Picture of author.
6+ Works 1,703 Membros 71 Críticas 1 Favorited

About the Author

Nadia Bolz-Weber is a Luthern minister and the founding pastor of House for All Sinners and Saints in Denver, Colorado. She is a recovering alcoholic and a former stand-up comedian. Nadia is also a married mother of two. Her husband is a Luthern minister at a different congregation in Colorado. She mostrar mais is the author of the New York Times best-selling memoir Pastrix. Nadia has been featured on CNN and in the Washing­ton Post, Bitch Magazine, NPR's Morning Edition, More Magazine, and the Daily Beast. Her work includes Salvation on the Small Screen?, The Hyphenateds, and her 2015 bestseller, Accidental Saints. mostrar menos

Includes the name: By (author) Nadia Bolz-Weber

Obras por Nadia Bolz-Weber

Associated Works

Wholehearted Faith (2021) — Narrador, algumas edições216 exemplares


Conhecimento Comum

Data de nascimento



Women writers, keep talking to me! I wanted to start my acquaintance with Nadia by reading [b:Pastrix: The Cranky, Beautiful Faith of a Sinner & Saint|17333440|Pastrix The Cranky, Beautiful Faith of a Sinner & Saint|Nadia Bolz-Weber|https://d.gr-assets.com/books/1364922240s/17333440.jpg|24064768]. But the copy in my library was checked out. So I began with the available title -- this one.

Are there really churches like this? With a pastor and congregants like this? If so, what good news! I hem and haw a bit about my connection to faith communities because so much pain and misunderstanding festers there. Anyone who's been part of church, or stands close to someone that is, is church-damaged. But Nadia is clear-eyed about such realities and keeps going and pastoring anyway. Why? She believes that even in all the mess and hurt that is church -- made up of messy, wounded people as it is -- in fact, because of it, grace, mercy, and healing happen.

A bit like reading Anne Lamot in that honest, raw, surprising way, so much so that on occasion it was distracting. But I'll get over it. And check out Pastrix when it's back on the shelf.
… (mais)
rebwaring | 26 outras críticas | Aug 14, 2023 |
Were people like this always part of the tradition I grew up with? Until Ann Lamott's [b:Traveling Mercies: Some Thoughts on Faith|10890|Traveling Mercies Some Thoughts on Faith|Anne Lamott|https://d.gr-assets.com/books/1403182174s/10890.jpg|14837] and Glennon Doyle's [b:Carry On, Warrior: Thoughts on Life Unarmed|15802944|Carry On, Warrior Thoughts on Life Unarmed|Glennon Doyle Melton|https://d.gr-assets.com/books/1359054516s/15802944.jpg|21526100] I never came across any.

I've stepped away from the "good news" of Christianity several time because it really didn't sound or feel like good news if it meant editing parts of my story, my personality, my brokenness to be part of the community, among the blessed. How good is the good news if it condemns or excludes anyone -- me, you, my gay cousin -- based on who they are?

So I've stepped back. But the story of love and light outlasting hate and darkness draws me again and again. And thanks to writers like Bolz-Weber, the myth of God who becomes human and lives life -- messy, wounded, surprising -- just like all of us, with us, really does sound like good news. A God who loves us, loves us all, and who cannot be made to love us less, or love us more sounds like amazing news.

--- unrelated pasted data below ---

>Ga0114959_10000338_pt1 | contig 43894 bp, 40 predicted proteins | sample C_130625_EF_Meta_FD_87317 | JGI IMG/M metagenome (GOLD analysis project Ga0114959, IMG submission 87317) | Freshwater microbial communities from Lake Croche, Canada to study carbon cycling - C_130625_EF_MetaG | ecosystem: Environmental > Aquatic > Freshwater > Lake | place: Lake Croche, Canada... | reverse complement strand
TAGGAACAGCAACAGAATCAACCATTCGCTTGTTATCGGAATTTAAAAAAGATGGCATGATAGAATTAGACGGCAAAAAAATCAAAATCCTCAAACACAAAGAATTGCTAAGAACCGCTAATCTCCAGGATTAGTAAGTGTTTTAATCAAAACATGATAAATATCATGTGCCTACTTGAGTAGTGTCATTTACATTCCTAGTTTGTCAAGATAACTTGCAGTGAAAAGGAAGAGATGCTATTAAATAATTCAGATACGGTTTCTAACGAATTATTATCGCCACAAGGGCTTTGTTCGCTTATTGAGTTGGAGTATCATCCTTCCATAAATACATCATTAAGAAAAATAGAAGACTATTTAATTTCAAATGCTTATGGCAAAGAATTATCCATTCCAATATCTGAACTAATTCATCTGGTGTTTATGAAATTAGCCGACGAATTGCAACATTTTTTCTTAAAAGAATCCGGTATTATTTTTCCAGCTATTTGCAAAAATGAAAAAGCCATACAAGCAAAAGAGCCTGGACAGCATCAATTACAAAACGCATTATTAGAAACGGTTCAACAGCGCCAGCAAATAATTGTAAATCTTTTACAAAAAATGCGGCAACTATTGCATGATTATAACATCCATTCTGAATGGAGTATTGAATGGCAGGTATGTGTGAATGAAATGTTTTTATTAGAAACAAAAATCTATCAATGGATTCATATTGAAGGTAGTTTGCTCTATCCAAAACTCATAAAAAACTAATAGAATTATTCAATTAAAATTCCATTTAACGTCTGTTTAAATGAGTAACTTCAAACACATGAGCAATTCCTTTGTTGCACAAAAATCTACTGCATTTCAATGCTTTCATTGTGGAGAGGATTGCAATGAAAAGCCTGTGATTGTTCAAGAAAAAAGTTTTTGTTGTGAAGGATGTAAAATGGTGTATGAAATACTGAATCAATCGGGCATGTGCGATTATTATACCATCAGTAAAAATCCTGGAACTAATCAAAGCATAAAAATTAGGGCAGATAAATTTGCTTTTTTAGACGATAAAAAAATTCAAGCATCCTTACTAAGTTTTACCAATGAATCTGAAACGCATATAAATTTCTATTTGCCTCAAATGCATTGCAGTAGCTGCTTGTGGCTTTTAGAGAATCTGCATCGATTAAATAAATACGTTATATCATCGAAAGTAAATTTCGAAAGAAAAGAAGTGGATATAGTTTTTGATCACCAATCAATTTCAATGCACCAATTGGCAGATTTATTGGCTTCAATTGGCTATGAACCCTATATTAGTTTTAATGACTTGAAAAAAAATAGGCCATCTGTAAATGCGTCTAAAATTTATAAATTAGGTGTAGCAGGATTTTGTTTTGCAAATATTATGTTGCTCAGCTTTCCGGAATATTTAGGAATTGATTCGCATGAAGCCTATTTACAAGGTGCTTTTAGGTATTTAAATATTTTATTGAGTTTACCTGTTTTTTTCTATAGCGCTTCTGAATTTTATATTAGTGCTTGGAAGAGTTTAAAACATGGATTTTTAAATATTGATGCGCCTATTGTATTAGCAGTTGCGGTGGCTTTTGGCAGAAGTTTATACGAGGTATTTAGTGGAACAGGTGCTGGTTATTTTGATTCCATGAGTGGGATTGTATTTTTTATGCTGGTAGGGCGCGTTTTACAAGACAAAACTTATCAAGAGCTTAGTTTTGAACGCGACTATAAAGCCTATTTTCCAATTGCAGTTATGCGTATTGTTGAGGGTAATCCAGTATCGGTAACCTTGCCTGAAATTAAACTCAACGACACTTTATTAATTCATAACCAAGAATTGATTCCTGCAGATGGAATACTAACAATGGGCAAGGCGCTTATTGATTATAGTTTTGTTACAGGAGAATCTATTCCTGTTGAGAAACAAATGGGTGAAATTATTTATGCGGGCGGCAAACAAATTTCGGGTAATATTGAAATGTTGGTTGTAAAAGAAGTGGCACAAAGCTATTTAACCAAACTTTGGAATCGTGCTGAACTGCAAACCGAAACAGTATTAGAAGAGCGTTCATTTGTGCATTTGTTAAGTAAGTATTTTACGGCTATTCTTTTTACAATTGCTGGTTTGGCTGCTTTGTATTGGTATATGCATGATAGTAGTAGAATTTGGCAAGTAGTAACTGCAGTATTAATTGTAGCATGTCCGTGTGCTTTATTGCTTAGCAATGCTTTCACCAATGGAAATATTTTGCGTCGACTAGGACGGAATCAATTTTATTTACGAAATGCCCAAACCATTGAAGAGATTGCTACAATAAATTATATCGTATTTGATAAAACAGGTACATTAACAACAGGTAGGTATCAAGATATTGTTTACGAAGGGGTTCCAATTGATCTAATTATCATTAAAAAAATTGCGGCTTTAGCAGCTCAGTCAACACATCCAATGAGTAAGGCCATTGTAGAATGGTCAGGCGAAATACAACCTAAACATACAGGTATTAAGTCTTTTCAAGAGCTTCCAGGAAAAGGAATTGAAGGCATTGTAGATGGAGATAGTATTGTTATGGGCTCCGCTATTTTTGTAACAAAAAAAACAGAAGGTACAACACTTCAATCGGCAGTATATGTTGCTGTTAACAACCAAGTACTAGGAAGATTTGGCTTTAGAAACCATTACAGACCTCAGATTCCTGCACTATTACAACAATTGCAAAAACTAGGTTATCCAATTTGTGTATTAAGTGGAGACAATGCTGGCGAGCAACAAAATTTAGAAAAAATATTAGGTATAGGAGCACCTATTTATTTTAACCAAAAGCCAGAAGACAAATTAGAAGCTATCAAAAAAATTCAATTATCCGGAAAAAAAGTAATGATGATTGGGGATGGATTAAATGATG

This is Nadia's story of death and resurrection in ordinary and unexpected places. She pastors her quirky, open and accepting, weird congregation and finds her way as the person who sees God in the midst of every aspect of life. We are not magically spared, but we are never alone.
… (mais)
rebwaring | 34 outras críticas | Aug 14, 2023 |
Where was this book when I was a teenager and young adult?!?

With care to frame the work as a response to questions Bolz-Weber asked her parishioners about what they learned in church about sexuality & relating to their bodies, their personal stories and her own experiences (not an ethnography, or a exhaustive representation of everyone everywhere) Bolz-Weber dives deep into the wounding, confusion, and angst that can result from confusing purity with holiness.

Early on, the writer points out that faith communities' "purity systems, even those established with the best of intentions, do not make us holy. They only create insiders and outsiders. They are mechanisms for delivering our drug of choice: self-righteousness... Purity most often leads to pride or to despair, not to holiness. Because holiness is about union with, and purity is about separation from." 26

While the traditional approach to relationships may work for some folks, it leaves many at the corners feeling ashamed as if needing to be fixed in some profound way for being who they are, feeling how they feel. In spite of this, the writer points out that many of those wounded and excluded by what is often held up as the "divine plan", still seek connection and desire to be participating members of a church.

Bolz-Weber's voice is singular, humorous, candid and thoughtful as she frames a powerful argument for a reformation that is long overdue. She's gonna piss off a lot of folks who feel they have a corner on what the love of God means or requires; but for so many more this message is profoundly good news.
… (mais)
rebwaring | 5 outras críticas | Aug 14, 2023 |
I have very complex feelings about this book. I want to go back and write a more detailed review, but for now I'll say this book will not be for everyone. I'm sure many of my friends will disagree with Bolz-Weber theologically. And there is liberal use of swear words (want to expand on my thoughts about this...). The thing I liked most was the focus on Grace as central to Jesus's ideas. (more coming soon, I hope...)
CarolHicksCase | 34 outras críticas | Mar 12, 2023 |



You May Also Like


Also by
½ 4.3
Marcado como favorito

Tabelas & Gráficos